ERP Agility: You’re Not as Agile as You Think


Agile Method and Backlog

Given the success of the Agile methodology when it comes to managing custom development projects, it’s no surprise that all of the ERP system integrators (SIs) rushed to adopt it.  But in spite of the labels that systems integrators have embedded into their methodologies, it’s important to realize that simply breaking the standard ERP “realization” phase into several “sprints” doesn’t make your project Agile.

One of the biggest benefits of using the Agile systems development methodology is its accelerated delivery of value to the business.  Its rigorous adherence to short, time-boxed development cycles, a.k.a. sprints, result not only in incremental delivery of functionality at a faster pace (i.e., realize value sooner rather than later) but also improved alignment of the end product to business needs (i.e., more bang for the buck).

For those not familiar with Agile terminology, one of the most important artifacts of the methodology is the product backlog.  The backlog is the inventory of new features, changes to the existing functionality, bug fixes, and even system performance issues that need to be addressed.  Each item in the backlog is typically referred to as a user story, and throughout the project, the product owner is responsible to see that:

  • New user stories are regularly reviewed and added to the backlog
  • Low-value user stories are removed from the backlog, and
  • The backlog is re-prioritized in accordance with the changing needs and requirements of the business.

Unlike more traditional “waterfall” methods where the entire list of requirements is assembled, vetted, and approved upfront, the product owner plans each sprint such that it delivers a subset of incremental value/features from the backlog that can be completed with the available capacity.  The key differentiator is that the acceptance of the system progresses via multiple increments as opposed to one monolithic event.  Again, the philosophy is to drive tight alignment with the business stakeholders by giving them regular input and progress updates throughout the program, versus taking a list of requirements, going away for 24 months, and hoping you got everything right at the end.

What makes Agile so appealing is that the regular cadence of the sprints:

  • Focuses the efforts of the development team on the highest value items in the backlog
  • Provides regular, pre-defined opportunities to course-correct, and
  • Keeps the business stakeholders engaged throughout

Make Sure the Backlog Doesn’t Become a Logjam

As user stories are added to the backlog, each one is assigned an initial number of “points” that indicates the anticipated amount of effort required to deliver it.  Simple items receive a low number of points, complex user stories can be one or two orders of magnitude higher, and intermediate ones fall somewhere in between.  In addition, each user story is assessed to determine if it is a “must have”, a “nice to have”, or truly a “wish list” item.  Every user story in the backlog gets automatically factored into planning of the next sprint, such that each sprint endeavors to deliver the maximum amount of value with the available capacity.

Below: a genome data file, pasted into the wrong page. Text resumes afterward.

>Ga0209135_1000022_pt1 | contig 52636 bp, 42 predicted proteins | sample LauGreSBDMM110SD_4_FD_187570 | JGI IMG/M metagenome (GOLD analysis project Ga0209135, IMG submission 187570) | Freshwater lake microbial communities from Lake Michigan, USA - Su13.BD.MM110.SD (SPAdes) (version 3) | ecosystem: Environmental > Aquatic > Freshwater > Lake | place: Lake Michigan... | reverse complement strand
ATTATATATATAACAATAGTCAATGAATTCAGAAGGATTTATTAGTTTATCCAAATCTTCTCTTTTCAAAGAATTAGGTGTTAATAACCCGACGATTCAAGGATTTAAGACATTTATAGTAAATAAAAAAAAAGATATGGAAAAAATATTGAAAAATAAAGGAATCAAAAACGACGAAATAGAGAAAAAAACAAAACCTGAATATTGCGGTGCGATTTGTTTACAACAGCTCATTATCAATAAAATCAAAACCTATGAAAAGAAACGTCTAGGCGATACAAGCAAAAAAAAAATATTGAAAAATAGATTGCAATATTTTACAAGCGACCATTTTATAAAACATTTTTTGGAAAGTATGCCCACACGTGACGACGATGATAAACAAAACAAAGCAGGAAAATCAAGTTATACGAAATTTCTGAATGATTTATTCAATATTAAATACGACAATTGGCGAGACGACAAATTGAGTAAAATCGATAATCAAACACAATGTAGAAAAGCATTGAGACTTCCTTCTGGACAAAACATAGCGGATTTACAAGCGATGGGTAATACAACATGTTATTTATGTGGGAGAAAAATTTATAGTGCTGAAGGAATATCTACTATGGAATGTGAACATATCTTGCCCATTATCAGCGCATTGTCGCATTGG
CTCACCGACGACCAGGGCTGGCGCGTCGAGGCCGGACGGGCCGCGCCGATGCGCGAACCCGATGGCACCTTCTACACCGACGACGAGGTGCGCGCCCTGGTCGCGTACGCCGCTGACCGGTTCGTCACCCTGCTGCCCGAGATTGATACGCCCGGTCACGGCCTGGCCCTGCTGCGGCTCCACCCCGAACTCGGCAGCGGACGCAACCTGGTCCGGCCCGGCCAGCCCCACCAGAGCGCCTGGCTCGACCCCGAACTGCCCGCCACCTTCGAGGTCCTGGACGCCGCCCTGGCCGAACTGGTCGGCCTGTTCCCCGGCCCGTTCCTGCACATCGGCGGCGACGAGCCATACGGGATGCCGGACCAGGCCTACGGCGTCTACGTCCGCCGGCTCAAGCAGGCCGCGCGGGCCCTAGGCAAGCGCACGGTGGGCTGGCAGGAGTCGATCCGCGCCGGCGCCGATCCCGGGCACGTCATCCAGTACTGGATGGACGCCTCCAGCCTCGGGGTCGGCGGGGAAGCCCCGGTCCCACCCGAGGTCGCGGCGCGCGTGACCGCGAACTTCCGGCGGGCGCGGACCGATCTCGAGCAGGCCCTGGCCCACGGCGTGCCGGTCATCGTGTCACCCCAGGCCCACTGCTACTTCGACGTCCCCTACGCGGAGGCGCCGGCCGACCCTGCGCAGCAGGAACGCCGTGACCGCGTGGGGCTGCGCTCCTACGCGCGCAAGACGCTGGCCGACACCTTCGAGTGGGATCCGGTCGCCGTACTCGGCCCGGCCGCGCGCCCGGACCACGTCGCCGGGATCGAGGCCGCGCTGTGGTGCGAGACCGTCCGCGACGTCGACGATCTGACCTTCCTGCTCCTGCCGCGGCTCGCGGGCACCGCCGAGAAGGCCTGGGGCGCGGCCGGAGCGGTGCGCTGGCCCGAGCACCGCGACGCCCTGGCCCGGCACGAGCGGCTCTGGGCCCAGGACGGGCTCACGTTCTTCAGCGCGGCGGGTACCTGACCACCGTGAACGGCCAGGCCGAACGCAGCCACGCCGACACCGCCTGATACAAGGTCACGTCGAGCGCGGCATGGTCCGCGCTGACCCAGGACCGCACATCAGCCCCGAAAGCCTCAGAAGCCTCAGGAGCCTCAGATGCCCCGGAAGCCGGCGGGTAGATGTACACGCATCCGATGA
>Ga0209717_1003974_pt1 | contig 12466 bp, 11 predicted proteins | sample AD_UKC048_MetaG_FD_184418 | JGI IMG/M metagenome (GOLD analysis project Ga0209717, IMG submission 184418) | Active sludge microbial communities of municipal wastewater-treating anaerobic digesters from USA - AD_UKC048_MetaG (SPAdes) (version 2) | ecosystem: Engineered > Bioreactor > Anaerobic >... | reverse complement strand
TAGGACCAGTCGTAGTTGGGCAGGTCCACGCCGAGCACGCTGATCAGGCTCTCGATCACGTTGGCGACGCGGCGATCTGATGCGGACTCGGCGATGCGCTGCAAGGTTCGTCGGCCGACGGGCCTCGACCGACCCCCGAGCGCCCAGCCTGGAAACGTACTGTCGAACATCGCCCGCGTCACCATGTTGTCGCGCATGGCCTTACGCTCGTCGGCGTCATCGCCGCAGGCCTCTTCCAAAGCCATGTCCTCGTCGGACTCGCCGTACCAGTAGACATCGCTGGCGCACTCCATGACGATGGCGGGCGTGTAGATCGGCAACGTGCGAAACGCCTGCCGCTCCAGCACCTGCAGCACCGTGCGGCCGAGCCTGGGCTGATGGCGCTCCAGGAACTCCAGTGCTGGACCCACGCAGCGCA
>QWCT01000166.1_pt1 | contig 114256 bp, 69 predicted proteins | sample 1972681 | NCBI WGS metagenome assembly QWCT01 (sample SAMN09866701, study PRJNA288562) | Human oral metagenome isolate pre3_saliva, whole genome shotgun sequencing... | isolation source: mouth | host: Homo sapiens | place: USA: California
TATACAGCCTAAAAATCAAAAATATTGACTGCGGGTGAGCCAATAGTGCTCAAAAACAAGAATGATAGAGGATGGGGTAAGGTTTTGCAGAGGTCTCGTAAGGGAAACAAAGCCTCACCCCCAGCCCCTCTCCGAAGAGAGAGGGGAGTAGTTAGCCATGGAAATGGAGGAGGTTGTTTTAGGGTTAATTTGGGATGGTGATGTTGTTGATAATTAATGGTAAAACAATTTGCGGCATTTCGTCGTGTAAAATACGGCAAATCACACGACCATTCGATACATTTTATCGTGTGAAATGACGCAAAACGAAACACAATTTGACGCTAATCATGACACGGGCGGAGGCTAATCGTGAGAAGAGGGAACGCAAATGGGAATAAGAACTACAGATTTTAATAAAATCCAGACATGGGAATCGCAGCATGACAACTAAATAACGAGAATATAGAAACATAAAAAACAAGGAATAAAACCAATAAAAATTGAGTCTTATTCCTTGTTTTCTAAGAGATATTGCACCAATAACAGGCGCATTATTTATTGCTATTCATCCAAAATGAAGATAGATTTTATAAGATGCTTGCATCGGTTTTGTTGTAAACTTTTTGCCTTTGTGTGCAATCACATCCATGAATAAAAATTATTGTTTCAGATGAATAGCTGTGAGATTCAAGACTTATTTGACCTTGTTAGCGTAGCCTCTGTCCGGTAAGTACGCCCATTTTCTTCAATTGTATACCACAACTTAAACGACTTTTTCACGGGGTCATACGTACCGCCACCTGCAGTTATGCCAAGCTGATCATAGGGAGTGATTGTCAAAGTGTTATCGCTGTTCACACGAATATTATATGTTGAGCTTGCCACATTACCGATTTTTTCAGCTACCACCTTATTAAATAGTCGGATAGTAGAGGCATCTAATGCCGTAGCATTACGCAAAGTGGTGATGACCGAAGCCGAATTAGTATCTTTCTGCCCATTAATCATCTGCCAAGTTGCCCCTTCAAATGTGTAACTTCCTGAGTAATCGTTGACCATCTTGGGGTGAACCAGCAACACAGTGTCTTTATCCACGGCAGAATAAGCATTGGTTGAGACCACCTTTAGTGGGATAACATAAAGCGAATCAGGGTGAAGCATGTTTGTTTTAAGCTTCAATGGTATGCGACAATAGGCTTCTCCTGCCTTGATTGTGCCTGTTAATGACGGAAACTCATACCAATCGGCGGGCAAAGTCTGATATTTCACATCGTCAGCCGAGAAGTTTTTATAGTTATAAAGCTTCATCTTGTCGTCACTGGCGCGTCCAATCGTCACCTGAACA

When launching an ERP project, the process of gathering requirements works essentially the same way.  Every request/requirement is captured, sized, and prioritized, and the initial scope is then defined in conjunction with your stakeholders based upon all of the “must haves” and some combination of the “nice to haves” and even “wish list” items.  This list of requirements establishes the baseline scope for the project and is used to estimate funding, resources, and timing, and from an Agile perspective, becomes the baseline backlog.  As with any project, though, it’s important to recognize that scope is not static, such that the final product will vary from the baseline as new stories are added, others are removed, and priorities are reevaluated over the course of the project.

So far so good, but ERP projects introduce some extra complications simply due to their sheer scale. To draw an analogy, when it comes to ERP implementations, you are trying to pilot an aircraft carrier and not a destroyer.  They don’t turn as quickly or easily, so your ability to react to a significant change in conditions (weather patterns, approaching threats, new destination/course) doesn’t happen without a lot of extra effort and coordination.  As such, when managing the backlog for an ERP program you need to keep the following points in mind:

  • Many stories are not optional.  ERP systems offer flexibility in terms of configuration options and alternatives, but not in terms of the items that actually need to be configured. If delivery starts to fall behind schedule, you may end up ultimately sacrificing some “nice to haves” or “wish list items” if you aren’t willing to sign a change order to add capacity.  Either way, you will end up eroding the value of your business case.